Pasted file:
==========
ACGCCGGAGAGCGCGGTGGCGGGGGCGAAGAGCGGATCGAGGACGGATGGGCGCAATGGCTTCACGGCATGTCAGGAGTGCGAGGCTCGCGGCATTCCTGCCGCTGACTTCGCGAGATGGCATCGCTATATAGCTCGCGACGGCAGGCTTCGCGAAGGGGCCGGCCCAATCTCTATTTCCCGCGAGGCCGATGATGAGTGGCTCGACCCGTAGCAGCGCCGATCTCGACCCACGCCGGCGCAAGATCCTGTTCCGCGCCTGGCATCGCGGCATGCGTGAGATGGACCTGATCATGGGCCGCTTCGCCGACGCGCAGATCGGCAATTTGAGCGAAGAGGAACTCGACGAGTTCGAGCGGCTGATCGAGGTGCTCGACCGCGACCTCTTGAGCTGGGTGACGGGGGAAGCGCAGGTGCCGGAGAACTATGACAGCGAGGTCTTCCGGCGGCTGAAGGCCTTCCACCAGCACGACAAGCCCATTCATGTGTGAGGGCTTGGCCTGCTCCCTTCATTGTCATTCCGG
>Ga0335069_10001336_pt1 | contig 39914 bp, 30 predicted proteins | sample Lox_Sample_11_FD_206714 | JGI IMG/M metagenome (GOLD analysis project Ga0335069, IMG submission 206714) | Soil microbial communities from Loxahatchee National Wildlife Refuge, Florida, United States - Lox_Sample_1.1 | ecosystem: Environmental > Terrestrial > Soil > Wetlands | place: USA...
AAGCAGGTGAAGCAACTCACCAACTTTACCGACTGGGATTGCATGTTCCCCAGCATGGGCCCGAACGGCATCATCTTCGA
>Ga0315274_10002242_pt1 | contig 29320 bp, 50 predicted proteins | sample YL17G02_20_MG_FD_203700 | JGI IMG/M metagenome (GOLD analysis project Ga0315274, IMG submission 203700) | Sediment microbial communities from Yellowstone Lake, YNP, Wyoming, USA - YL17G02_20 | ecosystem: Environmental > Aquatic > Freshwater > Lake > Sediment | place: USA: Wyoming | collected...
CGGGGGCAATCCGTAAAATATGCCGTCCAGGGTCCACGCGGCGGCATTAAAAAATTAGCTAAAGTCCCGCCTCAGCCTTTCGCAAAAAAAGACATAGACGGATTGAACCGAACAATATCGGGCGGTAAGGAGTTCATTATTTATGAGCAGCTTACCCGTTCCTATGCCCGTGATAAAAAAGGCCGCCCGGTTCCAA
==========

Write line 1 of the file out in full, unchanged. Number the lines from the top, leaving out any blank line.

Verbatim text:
ACGCCGGAGAGCGCGGTGGCGGGGGCGAAGAGCGGATCGAGGACGGATGGGCGCAATGGCTTCACGGCATGTCAGGAGTGCGAGGCTCGCGGCATTCCTGCCGCTGACTTCGCGAGATGGCATCGCTATATAGCTCGCGACGGCAGGCTTCGCGAAGGGGCCGGCCCAATCTCTATTTCCCGCGAGGCCGATGATGAGTGGCTCGACCCGTAGCAGCGCCGATCTCGACCCACGCCGGCGCAAGATCCTGTTCCGCGCCTGGCATCGCGGCATGCGTGAGATGGACCTGATCATGGGCCGCTTCGCCGACGCGCAGATCGGCAATTTGAGCGAAGAGGAACTCGACGAGTTCGAGCGGCTGATCGAGGTGCTCGACCGCGACCTCTTGAGCTGGGTGACGGGGGAAGCGCAGGTGCCGGAGAACTATGACAGCGAGGTCTTCCGGCGGCTGAAGGCCTTCCACCAGCACGACAAGCCCATTCATGTGTGAGGGCTTGGCCTGCTCCCTTCATTGTCATTCCGG